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Mikrotik support

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Mikrotik support
Hi AREDN team,

I've discussed this morning with a possible provider about the project of an AREDN mesh using Mikrotik devices. From previous posts on the forum, Ubiquiti support might be dropped because of proprietary tech in their AC line, so I decided to look into Mikrotik.

Mikrotik also release their AC lineup of devices. Actually I feel that AREDN does seems to stand with the "N" standard devices. However the provider doubt the "N" devices will be around for a long time as availability is already a problem. He really encourage me to switch to AC devices for availability and also the fact that they are compatible with N network for existing nets. To me it feels normal to buy the latest tech so it can live longer before it needs to be upgraded.

I am also aware that Mikrotik is less supported than Ubiquiti so far by the project, but it may change in the future. So actually I have an eye for the following devices that I would be happy to order and help testing for official support:
  • GrooveA 52 ac
  • mANTBox 15s
  • LHG XL 5 ac
  • LDF 5 ac (Testing for very long link, no AREDN support needed for those tests)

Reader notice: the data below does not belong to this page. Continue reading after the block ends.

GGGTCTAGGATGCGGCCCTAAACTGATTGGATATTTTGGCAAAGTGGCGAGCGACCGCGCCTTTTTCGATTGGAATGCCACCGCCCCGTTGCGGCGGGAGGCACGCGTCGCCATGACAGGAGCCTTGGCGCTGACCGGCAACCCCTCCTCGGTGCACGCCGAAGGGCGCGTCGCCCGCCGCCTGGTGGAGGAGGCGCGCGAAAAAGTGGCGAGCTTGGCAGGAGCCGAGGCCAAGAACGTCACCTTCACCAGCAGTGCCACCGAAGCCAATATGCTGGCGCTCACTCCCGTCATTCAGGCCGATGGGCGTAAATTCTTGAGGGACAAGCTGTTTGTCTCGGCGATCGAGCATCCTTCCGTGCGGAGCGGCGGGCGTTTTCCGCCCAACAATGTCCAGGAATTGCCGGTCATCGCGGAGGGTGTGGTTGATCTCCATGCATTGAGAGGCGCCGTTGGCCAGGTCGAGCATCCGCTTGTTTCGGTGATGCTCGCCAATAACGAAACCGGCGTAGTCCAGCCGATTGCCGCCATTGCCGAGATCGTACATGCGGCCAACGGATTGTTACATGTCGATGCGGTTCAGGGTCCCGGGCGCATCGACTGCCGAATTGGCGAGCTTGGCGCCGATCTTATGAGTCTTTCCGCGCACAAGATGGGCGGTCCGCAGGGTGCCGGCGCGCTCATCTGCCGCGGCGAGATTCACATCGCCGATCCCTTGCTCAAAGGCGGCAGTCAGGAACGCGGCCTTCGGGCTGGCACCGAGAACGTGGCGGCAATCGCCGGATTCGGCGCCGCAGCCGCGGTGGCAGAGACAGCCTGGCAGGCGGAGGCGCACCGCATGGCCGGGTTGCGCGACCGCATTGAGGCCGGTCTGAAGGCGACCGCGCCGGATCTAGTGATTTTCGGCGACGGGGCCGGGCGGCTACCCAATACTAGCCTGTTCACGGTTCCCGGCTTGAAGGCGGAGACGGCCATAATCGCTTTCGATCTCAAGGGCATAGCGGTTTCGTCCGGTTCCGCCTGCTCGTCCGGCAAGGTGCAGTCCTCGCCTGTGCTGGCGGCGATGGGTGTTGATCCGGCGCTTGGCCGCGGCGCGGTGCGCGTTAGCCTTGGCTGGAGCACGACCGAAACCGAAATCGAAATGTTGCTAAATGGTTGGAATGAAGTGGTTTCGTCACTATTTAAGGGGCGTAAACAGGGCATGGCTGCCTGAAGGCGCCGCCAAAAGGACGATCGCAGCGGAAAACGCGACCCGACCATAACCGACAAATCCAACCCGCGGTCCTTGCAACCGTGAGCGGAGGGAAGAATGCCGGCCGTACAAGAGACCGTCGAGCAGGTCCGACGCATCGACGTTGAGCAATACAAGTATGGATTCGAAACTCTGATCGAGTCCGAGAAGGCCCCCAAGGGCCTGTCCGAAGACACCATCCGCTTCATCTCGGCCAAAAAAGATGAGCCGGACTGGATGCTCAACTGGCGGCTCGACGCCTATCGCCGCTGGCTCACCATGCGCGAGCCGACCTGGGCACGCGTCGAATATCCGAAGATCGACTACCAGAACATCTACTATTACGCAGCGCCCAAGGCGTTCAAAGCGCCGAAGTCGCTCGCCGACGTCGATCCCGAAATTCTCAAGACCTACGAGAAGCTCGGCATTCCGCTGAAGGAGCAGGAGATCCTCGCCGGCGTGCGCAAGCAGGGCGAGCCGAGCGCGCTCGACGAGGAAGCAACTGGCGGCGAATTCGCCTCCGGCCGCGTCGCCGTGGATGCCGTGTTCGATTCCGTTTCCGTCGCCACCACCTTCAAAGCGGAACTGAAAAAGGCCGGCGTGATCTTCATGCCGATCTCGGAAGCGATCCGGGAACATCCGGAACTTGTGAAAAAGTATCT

But before investing the money into the required devices and equipments, it would be interesting to see the project roadmap and what exactly is planned in the future so wise decisions can be made by network admins. I guess it would also benefits to everyone to know exactly where the project is going with the new devices coming on the market.

I don't see any point fighting with my provider to special order 10x LHG XL HP5 (that I may not get them at all) when the AC version is ready to ship right now...

VA2XJM Jean-Michel

PS: It is not meant to be rude or disrespectful, I am sorry if you feels it is, my English is a bit limited...
These are more expensive but I think are also worth considering: RB921UAGS-5SHPacT-NM - NetMetal 5SHP or B922UAGS-5HPacD-NM - NetMetal 5 RB911G-5HPacD-QRT - QRT 5 ac (might be around longer) or RB911G-5HPnD-QRT - QRT 5 ...something made of metal, and something with a decent mount :) I would be happy to test both. Ian
Interested in point to multipoint
Would be glad to play

AE6XE's picture
Jean-Michel,   here is the
Jean-Michel,   here is the technical limitation we currently have...